Epic Games sues 14-year-old cheater, mother launches rhetorical firestorm

You can blow people to smithereens, for free, in the Battle Royale of Epic Games’ co-op survival and building action game Fortnite.

For free. As in, the studio can’t lose money on this virtual shooter game. So why in the world is it suing a 14-year-old kid for publishing cheat code?

Exactly, says The Kid’s Mom, who wrote a letter to the court in his defense. As far as she’s concerned, her son’s been made into a scapegoat. She’s also charging Epic with breaking Delaware state law by publishing a minor’s name, which has led to news agencies spreading it far and wide, and which has led me to call him The Kid and his mom Epic Mom.

Epic Mom’s letter has since been published online: you can read it here.

Last month, Epic took the unusual step of banning two Fortnite players from the game for prolific cheating. But it didn’t stop there: the studio also took them to court, charging copyright infringement.

Torrent Freak has published the complaints, one against a “Charles Vraspir”, the other against a “Brandon Broom”.

Both are accused of violating Fortnite’s terms of service and EULA by cheating. Specifically, they’re accused of modifying and changing the game’s code, committing copyright infringement in the process. From one of the complaints:

Defendant’s cheating, and his inducing and enabling of others to cheat, is ruining the game playing experience of players who do not cheat. The software that Defendant uses to cheat infringes Epic’s copyrights in the game and breaches the terms of the agreements to which Defendant agreed in order to have access to the game.

What Epic likely didn’t know is that one of those cheaters is a minor. The studio may have found his name on YouTube without knowing his real age, Torrent Freak suggests. At any rate, The Kid, whose name apparently isn’t Broom or Vraspir, got booted off the game at least 14 times since he started playing. Epic would kick him off, and he’d just cook up a new account and come back, firing away.

The Kid’s family apparently didn’t hire a lawyer. Instead, Epic Mom jumped into the fray.

Some of the points she makes in her letter to the court:

  • Epic has no proof her son modified the game and violated copyright law in the process. He got existing cheats from a public site and live-streamed them (on YouTube). If he’d modified the game in the process, the Copyright Act would apply, but he didn’t.
  • The EULA, which the game publisher strenuously points to in the complaint, isn’t legally binding. It states that minors require permission from a parent or legal guardian. The Kid’s a minor, and he didn’t have his parent’s permission to play. Nor did Epic offer a drop-down menu to specify his age or in any other way attempt to ascertain his age.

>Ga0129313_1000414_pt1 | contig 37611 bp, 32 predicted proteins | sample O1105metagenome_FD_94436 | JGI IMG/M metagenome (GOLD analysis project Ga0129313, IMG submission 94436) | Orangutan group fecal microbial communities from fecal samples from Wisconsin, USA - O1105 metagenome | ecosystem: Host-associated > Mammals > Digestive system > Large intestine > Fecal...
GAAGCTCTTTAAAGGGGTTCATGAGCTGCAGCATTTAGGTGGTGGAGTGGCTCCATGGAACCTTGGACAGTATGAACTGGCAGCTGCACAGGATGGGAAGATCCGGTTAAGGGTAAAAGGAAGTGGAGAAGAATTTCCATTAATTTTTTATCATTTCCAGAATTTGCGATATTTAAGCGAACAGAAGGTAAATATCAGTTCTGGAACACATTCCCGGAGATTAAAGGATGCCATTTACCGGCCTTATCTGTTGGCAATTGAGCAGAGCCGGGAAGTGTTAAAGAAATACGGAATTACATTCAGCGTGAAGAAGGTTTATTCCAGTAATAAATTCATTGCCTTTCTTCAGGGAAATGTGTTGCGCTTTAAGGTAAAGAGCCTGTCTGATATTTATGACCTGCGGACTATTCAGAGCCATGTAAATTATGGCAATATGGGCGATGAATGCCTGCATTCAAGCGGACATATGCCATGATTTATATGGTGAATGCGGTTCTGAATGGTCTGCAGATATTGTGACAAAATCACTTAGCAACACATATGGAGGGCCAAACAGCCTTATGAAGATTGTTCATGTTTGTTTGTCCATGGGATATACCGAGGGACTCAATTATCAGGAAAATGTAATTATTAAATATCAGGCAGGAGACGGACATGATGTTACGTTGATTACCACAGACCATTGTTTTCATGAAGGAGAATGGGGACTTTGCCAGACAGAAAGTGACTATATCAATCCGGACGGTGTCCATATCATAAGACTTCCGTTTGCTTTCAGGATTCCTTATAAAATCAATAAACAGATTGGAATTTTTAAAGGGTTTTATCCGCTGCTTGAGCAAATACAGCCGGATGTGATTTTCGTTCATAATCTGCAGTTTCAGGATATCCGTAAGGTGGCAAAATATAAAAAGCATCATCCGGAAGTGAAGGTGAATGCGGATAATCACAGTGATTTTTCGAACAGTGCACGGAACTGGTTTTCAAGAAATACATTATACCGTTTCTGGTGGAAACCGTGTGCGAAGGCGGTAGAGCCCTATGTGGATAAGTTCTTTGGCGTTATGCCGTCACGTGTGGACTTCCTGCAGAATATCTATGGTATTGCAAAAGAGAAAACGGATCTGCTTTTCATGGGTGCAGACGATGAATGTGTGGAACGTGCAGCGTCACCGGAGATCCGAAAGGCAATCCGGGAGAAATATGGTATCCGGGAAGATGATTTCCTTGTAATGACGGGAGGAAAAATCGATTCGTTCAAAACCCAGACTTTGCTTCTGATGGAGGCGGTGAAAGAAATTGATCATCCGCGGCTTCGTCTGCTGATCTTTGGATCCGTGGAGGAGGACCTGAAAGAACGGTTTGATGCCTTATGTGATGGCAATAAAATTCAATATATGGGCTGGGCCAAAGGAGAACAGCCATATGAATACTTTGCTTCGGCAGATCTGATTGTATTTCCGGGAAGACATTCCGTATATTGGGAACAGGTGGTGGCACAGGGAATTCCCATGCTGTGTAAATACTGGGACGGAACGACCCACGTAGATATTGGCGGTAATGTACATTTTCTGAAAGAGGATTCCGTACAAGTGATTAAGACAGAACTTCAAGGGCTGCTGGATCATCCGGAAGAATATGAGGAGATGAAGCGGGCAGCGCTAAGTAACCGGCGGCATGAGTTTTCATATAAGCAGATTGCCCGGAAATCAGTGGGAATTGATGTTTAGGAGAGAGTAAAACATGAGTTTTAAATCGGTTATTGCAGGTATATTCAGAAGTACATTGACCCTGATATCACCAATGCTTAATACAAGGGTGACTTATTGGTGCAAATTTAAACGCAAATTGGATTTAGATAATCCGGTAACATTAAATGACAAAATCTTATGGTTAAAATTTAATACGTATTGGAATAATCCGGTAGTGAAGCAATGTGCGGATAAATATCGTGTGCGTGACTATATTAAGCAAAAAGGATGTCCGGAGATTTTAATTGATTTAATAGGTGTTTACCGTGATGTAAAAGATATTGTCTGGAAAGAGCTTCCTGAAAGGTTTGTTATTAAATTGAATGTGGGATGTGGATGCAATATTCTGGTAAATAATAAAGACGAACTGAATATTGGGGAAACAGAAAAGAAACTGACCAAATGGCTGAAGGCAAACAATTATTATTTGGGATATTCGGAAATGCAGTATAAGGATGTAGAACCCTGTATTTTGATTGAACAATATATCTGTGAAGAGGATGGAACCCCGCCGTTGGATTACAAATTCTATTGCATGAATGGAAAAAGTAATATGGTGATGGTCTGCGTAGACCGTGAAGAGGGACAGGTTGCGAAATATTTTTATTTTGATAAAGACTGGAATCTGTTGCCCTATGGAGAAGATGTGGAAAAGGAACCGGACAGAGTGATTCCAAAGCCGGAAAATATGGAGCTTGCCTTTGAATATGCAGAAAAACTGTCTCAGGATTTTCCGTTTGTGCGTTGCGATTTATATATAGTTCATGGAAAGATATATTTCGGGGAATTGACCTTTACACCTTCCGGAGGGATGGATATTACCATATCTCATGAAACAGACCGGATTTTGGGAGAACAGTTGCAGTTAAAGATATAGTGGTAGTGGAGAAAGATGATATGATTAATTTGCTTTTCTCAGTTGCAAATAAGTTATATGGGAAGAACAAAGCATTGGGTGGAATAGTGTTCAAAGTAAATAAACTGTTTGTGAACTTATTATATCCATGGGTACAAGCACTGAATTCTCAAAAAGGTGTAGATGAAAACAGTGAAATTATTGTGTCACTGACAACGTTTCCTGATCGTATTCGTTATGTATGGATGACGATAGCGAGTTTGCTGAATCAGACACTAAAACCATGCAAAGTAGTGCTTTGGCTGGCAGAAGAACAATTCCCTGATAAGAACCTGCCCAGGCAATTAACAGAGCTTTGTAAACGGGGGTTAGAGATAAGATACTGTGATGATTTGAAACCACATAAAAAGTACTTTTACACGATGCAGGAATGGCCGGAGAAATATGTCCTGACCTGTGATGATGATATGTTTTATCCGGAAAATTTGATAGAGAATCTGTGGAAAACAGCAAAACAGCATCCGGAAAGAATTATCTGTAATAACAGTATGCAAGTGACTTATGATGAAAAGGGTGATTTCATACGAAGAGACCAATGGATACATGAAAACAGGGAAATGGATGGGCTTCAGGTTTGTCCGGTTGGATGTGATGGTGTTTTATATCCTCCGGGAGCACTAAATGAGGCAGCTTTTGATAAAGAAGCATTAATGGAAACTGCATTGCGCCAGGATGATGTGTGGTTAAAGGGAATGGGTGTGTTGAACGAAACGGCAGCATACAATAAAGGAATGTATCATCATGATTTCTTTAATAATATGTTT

• It’s “feasibly impossible” for Epic to claim profit loss. Epic’s attorneys would have to provide Profit & Loss statements… on a free game.

Epic Mom says in the letter that Epic’s inability to curb cheat codes or to keep others from modifying the game have led to the studio “using a 14-year-old child as a scape goat to make an example of him,” instead of going after the websites that publish the cheat codes in the first place.

Furthermore, she says, Epic has released her son’s name publicly, which has led to publications spreading his name and other information far and wide. That’s illegal under Delaware state law, she said (I couldn’t locate any such House Bill No. 64, which she references, but given that I Am Not a Lawyer but Epic Mom Sure Sounds Like One, let’s just agree to keep their names out of this story).

According to the BBC, many of the commenters on The Kid’s YouTube cheating tutorial said he was in the wrong.

As Epic claims, the cheaters really just want to mess things up. According to Torrent Freak, one of the defendants, “Broom,” was banned once, has previously claimed to be working on his own cheat, and aims to create “unwanted chaos and disorder.” Both he and the other defendant are connected to the cheat provider AddictedCheats.net, either as moderators or support personnel, Torrent Freak reports.

And they aren’t exactly what you’d call polite about any of their cheating mayhem. From Torrent Freak:

They specifically target streamers and boast about their accomplishments, making comments such as ‘LOL I f*cked them’ after killing them.

It’s hard to argue with Epic Games on this point: “Nobody likes a cheater. And nobody likes playing with cheaters.”

The complaint continues:

These axioms are particularly true in this case. Defendant uses cheats in a deliberate attempt to destroy the integrity of, and otherwise wreak havoc in, the Fortnite game.

As Defendant intends, this often ruins the game for the other players, and for the many people who watch ‘streamers’.

At any rate, Epic Games, good luck arguing that with Epic Mom: she with rhetorical and legalistic ammunition akin to one of those virtual shoulder rocket launchers your virtual fighters use to such kaboomy advantage.